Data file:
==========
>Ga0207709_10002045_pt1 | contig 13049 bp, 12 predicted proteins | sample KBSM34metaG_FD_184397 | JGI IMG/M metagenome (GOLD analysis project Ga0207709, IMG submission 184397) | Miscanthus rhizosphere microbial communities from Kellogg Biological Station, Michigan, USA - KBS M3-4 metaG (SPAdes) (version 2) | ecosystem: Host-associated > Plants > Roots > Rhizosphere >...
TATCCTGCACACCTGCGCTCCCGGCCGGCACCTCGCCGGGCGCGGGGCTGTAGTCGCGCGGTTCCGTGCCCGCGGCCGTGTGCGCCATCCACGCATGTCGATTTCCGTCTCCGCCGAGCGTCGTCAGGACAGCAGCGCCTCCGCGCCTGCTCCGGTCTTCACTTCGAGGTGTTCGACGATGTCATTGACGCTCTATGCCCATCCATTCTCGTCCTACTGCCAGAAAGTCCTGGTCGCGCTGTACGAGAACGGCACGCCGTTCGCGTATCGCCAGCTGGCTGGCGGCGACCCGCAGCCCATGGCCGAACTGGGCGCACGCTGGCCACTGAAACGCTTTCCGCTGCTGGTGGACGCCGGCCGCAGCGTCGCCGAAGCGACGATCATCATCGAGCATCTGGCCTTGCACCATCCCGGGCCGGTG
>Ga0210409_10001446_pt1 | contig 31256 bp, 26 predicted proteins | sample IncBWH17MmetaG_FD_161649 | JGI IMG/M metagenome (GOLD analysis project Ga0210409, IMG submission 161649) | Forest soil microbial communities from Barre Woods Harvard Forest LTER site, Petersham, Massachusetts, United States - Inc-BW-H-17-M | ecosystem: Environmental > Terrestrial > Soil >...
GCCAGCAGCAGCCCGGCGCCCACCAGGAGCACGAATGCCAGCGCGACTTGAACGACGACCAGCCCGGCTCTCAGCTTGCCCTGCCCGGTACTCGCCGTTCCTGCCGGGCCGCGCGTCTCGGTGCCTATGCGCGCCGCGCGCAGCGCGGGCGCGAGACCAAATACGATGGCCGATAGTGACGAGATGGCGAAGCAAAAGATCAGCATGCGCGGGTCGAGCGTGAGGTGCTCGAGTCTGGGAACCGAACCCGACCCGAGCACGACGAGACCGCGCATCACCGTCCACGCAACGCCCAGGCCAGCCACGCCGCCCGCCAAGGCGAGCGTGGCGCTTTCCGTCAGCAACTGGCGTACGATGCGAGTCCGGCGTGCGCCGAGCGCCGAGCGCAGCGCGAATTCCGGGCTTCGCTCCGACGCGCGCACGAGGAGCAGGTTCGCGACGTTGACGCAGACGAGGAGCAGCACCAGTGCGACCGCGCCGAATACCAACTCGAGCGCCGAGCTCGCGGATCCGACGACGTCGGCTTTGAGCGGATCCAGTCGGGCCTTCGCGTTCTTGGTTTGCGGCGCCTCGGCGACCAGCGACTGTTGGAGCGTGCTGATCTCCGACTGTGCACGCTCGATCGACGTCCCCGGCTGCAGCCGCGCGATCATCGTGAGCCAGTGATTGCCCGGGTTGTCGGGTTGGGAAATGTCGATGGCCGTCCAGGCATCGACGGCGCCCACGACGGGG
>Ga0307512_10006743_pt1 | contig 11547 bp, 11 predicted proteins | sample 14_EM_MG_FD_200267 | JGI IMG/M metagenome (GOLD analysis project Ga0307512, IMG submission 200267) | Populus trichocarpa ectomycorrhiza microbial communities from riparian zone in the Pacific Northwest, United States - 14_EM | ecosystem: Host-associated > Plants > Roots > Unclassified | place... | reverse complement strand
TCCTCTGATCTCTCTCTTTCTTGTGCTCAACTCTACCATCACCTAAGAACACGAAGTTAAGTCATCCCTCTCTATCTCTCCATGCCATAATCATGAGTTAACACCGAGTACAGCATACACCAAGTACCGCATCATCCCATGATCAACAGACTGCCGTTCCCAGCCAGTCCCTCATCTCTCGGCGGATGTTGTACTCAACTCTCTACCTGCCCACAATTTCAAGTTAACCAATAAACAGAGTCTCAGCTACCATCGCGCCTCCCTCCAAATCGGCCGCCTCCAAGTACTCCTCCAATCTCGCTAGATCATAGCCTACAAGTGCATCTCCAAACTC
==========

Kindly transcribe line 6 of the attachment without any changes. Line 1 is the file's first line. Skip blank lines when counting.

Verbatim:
TCCTCTGATCTCTCTCTTTCTTGTGCTCAACTCTACCATCACCTAAGAACACGAAGTTAAGTCATCCCTCTCTATCTCTCCATGCCATAATCATGAGTTAACACCGAGTACAGCATACACCAAGTACCGCATCATCCCATGATCAACAGACTGCCGTTCCCAGCCAGTCCCTCATCTCTCGGCGGATGTTGTACTCAACTCTCTACCTGCCCACAATTTCAAGTTAACCAATAAACAGAGTCTCAGCTACCATCGCGCCTCCCTCCAAATCGGCCGCCTCCAAGTACTCCTCCAATCTCGCTAGATCATAGCCTACAAGTGCATCTCCAAACTC